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Odd Sightings

Apr 07 2023

Our SGF airport is out of sight and out of mind. Sitting in the NW corner of the metro area, most people give it little, if any thought, unless they’re flying, or have other business out here. It’s sort of like having Harry Potter’s cloak of invisibility!

Pinkly sports his invisibility cloak

But then there are those occasions when, crack, boom!! Like a bolt of lightning folks look up in the sky and see an object they didn’t expect to see; they want to know why it’s there and where’s its going. That’s when our phones start ringing …

What people see is usually a military aircraft and they’re nearly always surprised to learn that the military is here. Well, it is — here’s a military overview of what goes on our airport on a regular basis.

There’s one particular Air Force plane that generates lots of curiosity — it’s a C-40 Clipper from Scott Air Force Base; call sign “Avalon.” Whenever it’s here we get several phone calls and e-mails wanting to know “what’s going on?”

C-40 Clipper at SGF. Call sign: Avalon

When you see the paint job on Avalon, you’ll understand why people are curious. It looks like the plane the President uses, Air Force One. The color scheme is similar, but the type of airplane is different. The President generally uses a Boeing 747. The C-40 Clipper is a 737-700. The 747 is much bigger. The Air Force uses that blue and white paint job on many of the planes it uses to transport passengers — not just Air Force One.

Avalon comes here so its pilots can practice touch-and-goes. That's aviation jargon for practice landings and take-offs. Here’s how it works: the pilot brings the plane in for a landing. Almost as soon as the landing gear hits the pavement the pilot gives it the gas, accelerates down the runway, and takes off. They might do this two or three times, or a dozen — practice makes perfect.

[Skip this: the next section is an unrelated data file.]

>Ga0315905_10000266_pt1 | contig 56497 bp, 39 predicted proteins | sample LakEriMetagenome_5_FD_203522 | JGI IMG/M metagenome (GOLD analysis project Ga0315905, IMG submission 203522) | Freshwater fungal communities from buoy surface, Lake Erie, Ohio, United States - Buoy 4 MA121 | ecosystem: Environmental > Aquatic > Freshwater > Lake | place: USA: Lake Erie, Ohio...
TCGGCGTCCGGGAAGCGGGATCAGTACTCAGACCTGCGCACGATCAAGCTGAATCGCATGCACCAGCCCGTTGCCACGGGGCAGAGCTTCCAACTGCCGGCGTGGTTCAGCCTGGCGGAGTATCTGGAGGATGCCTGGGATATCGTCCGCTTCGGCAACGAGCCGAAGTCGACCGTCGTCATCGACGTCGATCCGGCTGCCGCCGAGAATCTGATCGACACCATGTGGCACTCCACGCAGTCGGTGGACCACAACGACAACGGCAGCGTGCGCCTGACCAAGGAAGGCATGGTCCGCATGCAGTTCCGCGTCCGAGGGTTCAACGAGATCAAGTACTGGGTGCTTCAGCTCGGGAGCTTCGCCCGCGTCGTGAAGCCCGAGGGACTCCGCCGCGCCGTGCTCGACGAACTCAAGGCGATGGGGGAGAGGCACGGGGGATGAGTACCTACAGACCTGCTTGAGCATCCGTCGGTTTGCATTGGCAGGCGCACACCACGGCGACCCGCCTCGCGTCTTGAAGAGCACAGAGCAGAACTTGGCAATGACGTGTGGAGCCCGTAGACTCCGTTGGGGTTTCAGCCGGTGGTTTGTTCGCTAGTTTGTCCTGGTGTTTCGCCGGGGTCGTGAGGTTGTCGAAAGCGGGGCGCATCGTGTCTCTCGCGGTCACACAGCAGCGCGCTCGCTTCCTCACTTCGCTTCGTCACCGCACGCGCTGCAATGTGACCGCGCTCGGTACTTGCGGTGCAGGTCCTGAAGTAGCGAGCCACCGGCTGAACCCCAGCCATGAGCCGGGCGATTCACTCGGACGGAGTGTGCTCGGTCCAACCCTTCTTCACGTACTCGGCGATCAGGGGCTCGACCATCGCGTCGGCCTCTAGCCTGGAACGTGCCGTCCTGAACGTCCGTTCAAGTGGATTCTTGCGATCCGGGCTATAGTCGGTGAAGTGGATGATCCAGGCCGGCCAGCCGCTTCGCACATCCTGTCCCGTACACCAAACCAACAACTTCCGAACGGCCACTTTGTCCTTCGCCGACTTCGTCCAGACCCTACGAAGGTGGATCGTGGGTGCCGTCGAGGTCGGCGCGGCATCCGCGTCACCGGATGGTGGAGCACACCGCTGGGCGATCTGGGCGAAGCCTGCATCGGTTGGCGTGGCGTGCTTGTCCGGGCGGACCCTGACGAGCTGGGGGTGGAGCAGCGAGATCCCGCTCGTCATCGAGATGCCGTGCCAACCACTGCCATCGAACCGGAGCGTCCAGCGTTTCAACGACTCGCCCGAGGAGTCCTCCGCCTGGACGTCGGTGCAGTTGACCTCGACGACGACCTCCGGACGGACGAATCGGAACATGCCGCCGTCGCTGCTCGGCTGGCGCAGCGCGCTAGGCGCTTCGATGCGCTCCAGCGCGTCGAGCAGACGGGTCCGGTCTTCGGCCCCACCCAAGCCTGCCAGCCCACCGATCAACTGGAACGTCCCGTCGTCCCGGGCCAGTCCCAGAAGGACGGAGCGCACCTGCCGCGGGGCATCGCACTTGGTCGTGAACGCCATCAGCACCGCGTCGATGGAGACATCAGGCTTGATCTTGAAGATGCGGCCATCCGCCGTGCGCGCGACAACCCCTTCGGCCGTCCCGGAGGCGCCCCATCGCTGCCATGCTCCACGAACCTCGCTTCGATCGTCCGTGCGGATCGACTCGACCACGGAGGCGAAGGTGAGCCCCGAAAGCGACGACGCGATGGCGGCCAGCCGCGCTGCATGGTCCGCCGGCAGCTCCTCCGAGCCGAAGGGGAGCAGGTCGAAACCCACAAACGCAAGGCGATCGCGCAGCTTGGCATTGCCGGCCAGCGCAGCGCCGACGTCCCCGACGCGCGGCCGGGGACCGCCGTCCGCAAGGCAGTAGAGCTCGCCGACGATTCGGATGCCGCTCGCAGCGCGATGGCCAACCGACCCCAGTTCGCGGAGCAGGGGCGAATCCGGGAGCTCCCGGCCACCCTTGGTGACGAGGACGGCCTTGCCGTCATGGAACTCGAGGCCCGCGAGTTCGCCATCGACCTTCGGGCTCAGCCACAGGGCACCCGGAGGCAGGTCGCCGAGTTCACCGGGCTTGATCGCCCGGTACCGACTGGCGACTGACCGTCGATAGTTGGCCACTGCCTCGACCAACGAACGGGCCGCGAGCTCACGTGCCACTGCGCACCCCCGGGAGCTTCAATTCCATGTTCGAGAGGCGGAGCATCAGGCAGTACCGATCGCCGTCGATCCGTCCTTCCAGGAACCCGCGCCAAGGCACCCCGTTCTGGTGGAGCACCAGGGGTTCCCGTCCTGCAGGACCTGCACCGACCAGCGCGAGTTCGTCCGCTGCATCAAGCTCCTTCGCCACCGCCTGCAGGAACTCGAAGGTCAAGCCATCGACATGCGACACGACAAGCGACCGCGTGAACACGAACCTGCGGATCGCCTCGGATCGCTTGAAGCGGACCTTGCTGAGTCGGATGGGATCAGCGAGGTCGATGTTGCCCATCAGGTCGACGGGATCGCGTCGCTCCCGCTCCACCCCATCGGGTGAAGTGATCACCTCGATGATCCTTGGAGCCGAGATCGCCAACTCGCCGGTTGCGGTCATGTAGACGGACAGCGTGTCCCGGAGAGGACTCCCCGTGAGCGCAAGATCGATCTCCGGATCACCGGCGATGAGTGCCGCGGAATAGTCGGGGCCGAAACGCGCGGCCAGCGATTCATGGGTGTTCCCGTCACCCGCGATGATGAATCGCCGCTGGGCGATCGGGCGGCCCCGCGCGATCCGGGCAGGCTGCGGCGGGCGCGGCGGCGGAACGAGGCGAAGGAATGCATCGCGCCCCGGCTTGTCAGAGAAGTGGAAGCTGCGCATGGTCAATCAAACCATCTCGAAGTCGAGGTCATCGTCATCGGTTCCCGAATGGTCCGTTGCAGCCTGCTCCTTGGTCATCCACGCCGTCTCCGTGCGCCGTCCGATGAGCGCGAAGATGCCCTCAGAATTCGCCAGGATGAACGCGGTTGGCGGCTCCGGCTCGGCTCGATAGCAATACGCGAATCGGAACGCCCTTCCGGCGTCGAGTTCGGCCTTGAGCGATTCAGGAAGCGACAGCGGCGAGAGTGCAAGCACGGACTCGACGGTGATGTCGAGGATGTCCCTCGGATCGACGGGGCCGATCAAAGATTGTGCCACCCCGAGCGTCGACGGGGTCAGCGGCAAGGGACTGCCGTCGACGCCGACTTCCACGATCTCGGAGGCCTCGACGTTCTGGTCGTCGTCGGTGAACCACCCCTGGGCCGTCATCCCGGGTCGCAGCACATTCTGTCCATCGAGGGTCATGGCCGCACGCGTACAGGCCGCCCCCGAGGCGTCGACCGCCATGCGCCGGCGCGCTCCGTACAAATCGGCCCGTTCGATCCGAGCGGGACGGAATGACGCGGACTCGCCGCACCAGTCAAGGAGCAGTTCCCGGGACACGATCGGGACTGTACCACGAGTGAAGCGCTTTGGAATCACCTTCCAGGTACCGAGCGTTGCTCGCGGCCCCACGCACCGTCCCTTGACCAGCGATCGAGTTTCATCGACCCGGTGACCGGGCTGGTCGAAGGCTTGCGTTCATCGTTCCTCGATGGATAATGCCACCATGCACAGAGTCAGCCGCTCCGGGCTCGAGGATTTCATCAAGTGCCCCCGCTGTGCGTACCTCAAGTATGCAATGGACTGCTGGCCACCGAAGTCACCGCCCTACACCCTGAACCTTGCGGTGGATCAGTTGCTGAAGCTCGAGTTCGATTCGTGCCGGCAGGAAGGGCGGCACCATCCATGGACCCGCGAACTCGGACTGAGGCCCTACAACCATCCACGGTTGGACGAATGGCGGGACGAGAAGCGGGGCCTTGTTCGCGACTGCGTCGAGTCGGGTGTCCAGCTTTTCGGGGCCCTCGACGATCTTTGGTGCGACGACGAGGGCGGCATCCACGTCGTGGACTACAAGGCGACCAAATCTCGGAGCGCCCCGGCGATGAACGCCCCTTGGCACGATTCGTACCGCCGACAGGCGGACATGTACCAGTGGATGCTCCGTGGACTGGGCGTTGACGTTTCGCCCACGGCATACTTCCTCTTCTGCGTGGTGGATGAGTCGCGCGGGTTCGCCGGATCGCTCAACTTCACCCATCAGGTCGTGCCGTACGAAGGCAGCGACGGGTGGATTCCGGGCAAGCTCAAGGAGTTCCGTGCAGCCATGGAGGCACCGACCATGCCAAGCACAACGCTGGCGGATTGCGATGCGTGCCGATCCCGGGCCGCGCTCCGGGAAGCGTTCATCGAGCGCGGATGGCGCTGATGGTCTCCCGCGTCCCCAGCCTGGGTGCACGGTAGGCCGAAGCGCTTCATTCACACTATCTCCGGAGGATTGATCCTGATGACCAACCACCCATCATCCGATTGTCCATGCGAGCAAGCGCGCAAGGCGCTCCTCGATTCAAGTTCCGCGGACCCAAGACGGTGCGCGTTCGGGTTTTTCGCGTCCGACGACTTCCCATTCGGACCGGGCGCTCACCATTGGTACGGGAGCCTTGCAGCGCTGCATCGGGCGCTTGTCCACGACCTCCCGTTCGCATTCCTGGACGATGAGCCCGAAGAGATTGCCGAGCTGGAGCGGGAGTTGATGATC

Practice landings is just one of the reasons military aircraft are in Springfield. Other reasons include fueling, maintenance, training, and transport.

The maintenance involves the Missouri Army National Guard and its aviation repair depot at the airport, run by the 1107th Theater Aviation Support Group. What it does in a nutshell: repair and rebuild military helicopters.

A Chinook helicopter at the aviation repair depot

Fueling is pretty much what it sounds like. Our airport’s central location makes it a common pit stop for military aircraft.

F5 training aircraft drop by SGF for fuel

Training exercises are less frequent and they tend to involve lots of aircraft. Several years ago, state and federal agencies turned the airport into a staging center for an “earthquake drill.” The scenario assumed that a major earthquake had taken in place in SE Missouri along the New Madrid fault line. Such an event would damage airports throughout the region, but it’s assumed that Springfield’s airport would remain intact. During the drill a bunch of C-130 cargo planes showed up, along with an E-4B Advanced Airborne Command Post, which is a modified Boeing 747.

E-4B Advanced Airborne Command Post at SGF

Military transport activity is the last thing on the list. It usually involves taking reservist and all their equipment to overseas locations.

We see other aircraft too ...

A-10 Warthogs at SGF

Marine Corp Ospry drop by SGF for fuel

Air Force One at SGF during a presidential visit

C-130 Hercules doing touch-and-goes at SGF

Navy Hawkeye at SGF

T38 trainer at SGF for fuel

A C5 Galaxy cargo plane dwarfs a regional jet

The Air Force Thunderbirds at SGF. Aircraft are F16 Fighting Falcons


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